Soccer and religion meet on the pitch, where the English Premier League considers a change

English soccer is poised to change one of its oldest traditions following an awkward moment at the end of Manchester City's dramatic victory at Newcastle on Sunday.

Yaya Toure was presented with a ceremonial magnum of champagne for his man-of-the-match performance in the 2-0 triumph that left City just one win away from clinching its first English Premier League title.

Toure, however, refused to accept the bottle and immediately handed it over to teammate Joleon Lescott. Toure is a devout Muslim who does not drink alcohol.

"I don't drink because I am a Muslim," Toure told Lescott. "So you keep it."

Champagne is given as a matter of routine to the outstanding player in any televised game, a tradition that's been in place ever since the start of English soccer's modern era when the EPL was set up in 1992. It also has historic roots, with many clubs also giving a similar award after each home game, with a designated player being selected by the match sponsor and receiving a bottle of bubbly.

[Related: City on verge of English Premier League title]

Even before the incident involving Toure – the EPL's highest-paid player with a base salary of around $25 million – the EPL had already considered altering its policy on the grounds of cultural sensitivity.

"We sought advice from religious groups before concluding that the champagne was treated as a highly-coveted award," said a spokesman in a statement.

It now seemly like that the champagne award will remain in place in most cases, but the league is now planning to add a new element to the presentation, by giving man-of-the-match recipients a plaque to go along with the alcohol.

In instances where the player in question is of a religion that does not tolerate alcohol consumption, as is the case with Toure, or where the player has certain personal circumstances (such as having battled alcoholism or been convicted of drink-driving), only the plaque would be awarded.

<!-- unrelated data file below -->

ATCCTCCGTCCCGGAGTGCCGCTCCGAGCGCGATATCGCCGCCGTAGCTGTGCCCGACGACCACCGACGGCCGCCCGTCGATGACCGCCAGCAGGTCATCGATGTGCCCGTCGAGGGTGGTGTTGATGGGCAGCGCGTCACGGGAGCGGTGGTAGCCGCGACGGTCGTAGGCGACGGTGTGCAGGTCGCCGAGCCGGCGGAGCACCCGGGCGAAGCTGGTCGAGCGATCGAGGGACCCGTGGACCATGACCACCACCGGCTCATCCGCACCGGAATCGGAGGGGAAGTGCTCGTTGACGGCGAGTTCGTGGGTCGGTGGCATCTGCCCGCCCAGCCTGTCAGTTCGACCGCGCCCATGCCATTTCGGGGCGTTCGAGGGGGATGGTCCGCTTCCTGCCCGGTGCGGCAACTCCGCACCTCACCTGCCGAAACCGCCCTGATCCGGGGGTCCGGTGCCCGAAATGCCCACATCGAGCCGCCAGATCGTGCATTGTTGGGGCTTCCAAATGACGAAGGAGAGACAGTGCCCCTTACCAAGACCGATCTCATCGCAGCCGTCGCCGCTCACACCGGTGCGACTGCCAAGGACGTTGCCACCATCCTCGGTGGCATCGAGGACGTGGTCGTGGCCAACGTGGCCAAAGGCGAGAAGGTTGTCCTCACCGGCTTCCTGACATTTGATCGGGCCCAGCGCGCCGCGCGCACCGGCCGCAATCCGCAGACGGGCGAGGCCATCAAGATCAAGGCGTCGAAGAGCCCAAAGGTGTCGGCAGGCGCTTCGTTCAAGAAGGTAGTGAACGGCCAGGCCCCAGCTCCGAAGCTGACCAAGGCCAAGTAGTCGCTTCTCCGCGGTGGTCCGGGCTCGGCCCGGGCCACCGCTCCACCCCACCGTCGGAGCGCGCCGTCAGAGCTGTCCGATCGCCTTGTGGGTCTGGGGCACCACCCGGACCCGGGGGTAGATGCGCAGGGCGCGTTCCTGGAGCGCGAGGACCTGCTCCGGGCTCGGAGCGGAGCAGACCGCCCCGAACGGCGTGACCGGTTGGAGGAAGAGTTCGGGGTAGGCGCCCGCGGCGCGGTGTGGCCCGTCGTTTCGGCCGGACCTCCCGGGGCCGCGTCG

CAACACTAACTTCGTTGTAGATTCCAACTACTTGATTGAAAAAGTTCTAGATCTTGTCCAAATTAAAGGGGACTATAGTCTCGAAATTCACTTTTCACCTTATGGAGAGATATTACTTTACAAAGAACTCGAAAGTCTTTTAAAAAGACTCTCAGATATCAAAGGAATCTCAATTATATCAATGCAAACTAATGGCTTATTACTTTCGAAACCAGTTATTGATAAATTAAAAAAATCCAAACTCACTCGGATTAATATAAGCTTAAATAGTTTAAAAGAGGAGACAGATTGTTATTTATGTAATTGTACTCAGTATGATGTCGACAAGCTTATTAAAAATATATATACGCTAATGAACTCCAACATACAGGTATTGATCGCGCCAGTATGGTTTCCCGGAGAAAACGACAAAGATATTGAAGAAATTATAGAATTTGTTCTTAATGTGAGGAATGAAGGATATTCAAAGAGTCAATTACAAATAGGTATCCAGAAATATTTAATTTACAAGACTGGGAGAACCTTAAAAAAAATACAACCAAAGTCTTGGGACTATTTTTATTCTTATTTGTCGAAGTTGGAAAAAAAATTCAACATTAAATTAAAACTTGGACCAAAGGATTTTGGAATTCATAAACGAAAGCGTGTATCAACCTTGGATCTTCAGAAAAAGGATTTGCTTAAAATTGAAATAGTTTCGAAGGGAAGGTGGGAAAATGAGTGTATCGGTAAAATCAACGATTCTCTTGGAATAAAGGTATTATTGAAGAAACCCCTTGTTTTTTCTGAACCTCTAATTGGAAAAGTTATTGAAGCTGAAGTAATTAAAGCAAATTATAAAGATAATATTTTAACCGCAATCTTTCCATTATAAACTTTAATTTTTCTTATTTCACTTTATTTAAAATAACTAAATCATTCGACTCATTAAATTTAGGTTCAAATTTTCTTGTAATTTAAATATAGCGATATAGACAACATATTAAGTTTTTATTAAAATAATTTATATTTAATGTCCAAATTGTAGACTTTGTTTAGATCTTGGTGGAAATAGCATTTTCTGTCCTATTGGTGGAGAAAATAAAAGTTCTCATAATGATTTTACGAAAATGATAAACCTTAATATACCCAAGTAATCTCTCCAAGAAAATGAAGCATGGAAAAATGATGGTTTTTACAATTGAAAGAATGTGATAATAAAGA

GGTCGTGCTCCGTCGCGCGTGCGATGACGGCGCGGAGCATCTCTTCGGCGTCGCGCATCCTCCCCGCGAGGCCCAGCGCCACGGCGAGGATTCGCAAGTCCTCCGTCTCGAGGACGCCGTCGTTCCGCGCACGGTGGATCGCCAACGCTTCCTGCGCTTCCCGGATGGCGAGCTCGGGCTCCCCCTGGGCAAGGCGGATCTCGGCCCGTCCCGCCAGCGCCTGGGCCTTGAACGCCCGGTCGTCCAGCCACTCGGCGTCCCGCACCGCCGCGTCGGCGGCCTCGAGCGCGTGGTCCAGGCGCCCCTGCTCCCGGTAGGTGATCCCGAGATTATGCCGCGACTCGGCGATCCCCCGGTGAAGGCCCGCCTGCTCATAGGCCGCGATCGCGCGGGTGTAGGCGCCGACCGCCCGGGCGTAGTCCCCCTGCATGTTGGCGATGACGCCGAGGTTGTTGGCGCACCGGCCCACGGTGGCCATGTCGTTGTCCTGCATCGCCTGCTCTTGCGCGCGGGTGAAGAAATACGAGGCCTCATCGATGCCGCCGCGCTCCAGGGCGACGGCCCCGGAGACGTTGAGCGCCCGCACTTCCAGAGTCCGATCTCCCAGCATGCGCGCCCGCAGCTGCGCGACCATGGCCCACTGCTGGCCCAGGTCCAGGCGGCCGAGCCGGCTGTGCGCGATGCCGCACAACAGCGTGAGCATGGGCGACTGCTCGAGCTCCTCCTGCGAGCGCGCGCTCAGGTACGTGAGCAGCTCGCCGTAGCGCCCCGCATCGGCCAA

The decision reflects the increasingly cosmopolitan nature of the English league, which has seen a huge influx of players from every continent over the past decade. Some of City's most influential players are Muslim, including Toure, his brother Kolo, France's Samir Nasri and Bosnian striker Edin Dzeko. The club has even dedicated a prayer room to cater to its mix of cultures.

Newcastle is also considering adding prayer facilities as some of its leading players, like Papiss Demba Cisse, Demba Ba and Hatem Ben Arfa all practice the Islamic religion.

"Religion plays an important role for some of our players," Newcastle manager Alan Pardew told the Daily Mail. "You have to respect that some players have a different religion to most of the footballers in this country. We need different facilities for them. It is important that whatever the religion, we take care of it and understand it."

Toure's two goals against Newcastle took City to the brink of the championship and eased the nerves of the club's fans, who have suffered for so long in the shadow of local rival Manchester United. The last time City was crowned champion of English soccer was in 1967-68, well before the start of the EPL era.

One more victory, at home to struggling Queens Park Rangers on Sunday, would be enough to secure the trophy. City has won 17 and drawn one of its 18 EPL home games so far this season and is considered an overwhelming favorite.

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